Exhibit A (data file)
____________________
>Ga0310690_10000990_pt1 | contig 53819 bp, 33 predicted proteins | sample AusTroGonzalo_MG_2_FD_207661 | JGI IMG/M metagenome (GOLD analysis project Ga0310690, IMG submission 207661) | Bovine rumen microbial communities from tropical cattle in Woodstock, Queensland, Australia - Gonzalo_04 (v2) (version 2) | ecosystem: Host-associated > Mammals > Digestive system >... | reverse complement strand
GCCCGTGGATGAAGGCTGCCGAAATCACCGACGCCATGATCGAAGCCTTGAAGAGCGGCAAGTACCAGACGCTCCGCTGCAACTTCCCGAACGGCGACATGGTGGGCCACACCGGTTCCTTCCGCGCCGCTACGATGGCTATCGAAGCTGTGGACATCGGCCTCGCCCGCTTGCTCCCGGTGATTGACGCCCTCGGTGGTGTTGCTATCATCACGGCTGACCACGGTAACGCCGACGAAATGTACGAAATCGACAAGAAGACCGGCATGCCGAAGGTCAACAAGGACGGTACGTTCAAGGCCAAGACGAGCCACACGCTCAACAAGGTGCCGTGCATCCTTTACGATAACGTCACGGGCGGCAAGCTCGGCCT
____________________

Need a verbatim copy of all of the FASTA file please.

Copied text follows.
>Ga0310690_10000990_pt1 | contig 53819 bp, 33 predicted proteins | sample AusTroGonzalo_MG_2_FD_207661 | JGI IMG/M metagenome (GOLD analysis project Ga0310690, IMG submission 207661) | Bovine rumen microbial communities from tropical cattle in Woodstock, Queensland, Australia - Gonzalo_04 (v2) (version 2) | ecosystem: Host-associated > Mammals > Digestive system >... | reverse complement strand
GCCCGTGGATGAAGGCTGCCGAAATCACCGACGCCATGATCGAAGCCTTGAAGAGCGGCAAGTACCAGACGCTCCGCTGCAACTTCCCGAACGGCGACATGGTGGGCCACACCGGTTCCTTCCGCGCCGCTACGATGGCTATCGAAGCTGTGGACATCGGCCTCGCCCGCTTGCTCCCGGTGATTGACGCCCTCGGTGGTGTTGCTATCATCACGGCTGACCACGGTAACGCCGACGAAATGTACGAAATCGACAAGAAGACCGGCATGCCGAAGGTCAACAAGGACGGTACGTTCAAGGCCAAGACGAGCCACACGCTCAACAAGGTGCCGTGCATCCTTTACGATAACGTCACGGGCGGCAAGCTCGGCCT